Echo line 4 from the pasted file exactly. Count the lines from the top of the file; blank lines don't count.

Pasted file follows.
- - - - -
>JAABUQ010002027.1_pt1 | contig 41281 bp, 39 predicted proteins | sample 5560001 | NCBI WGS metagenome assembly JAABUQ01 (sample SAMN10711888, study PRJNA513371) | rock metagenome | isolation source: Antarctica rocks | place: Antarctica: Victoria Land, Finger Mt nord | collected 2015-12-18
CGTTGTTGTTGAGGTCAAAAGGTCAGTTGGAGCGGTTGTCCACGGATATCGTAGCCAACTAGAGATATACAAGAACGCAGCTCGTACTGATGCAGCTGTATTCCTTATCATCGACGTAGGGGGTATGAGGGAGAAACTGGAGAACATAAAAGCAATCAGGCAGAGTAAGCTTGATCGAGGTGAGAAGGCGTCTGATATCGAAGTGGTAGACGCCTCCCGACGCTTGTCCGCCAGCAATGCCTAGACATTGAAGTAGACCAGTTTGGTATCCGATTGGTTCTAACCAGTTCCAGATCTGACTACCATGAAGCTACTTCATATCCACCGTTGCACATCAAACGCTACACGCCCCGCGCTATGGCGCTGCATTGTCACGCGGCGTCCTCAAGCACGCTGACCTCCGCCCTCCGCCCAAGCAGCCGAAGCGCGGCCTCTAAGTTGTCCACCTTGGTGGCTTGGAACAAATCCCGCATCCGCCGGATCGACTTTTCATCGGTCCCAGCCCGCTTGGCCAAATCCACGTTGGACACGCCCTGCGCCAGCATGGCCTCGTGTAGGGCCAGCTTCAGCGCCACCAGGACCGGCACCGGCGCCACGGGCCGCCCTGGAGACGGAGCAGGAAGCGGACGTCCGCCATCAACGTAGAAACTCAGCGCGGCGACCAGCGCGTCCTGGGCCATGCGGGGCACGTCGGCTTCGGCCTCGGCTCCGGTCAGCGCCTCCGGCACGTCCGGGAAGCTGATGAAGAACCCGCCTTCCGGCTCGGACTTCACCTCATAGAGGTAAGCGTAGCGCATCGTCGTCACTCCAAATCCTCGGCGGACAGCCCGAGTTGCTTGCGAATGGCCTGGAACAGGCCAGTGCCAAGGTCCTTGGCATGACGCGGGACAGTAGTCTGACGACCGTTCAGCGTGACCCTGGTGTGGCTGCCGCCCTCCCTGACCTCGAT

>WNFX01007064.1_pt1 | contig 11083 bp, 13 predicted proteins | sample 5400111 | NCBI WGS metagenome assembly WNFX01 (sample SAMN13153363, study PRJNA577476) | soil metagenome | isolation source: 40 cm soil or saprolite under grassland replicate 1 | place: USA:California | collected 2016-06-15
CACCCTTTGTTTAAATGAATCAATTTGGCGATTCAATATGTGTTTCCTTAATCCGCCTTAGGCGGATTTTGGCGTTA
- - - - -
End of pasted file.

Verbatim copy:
CACCCTTTGTTTAAATGAATCAATTTGGCGATTCAATATGTGTTTCCTTAATCCGCCTTAGGCGGATTTTGGCGTTA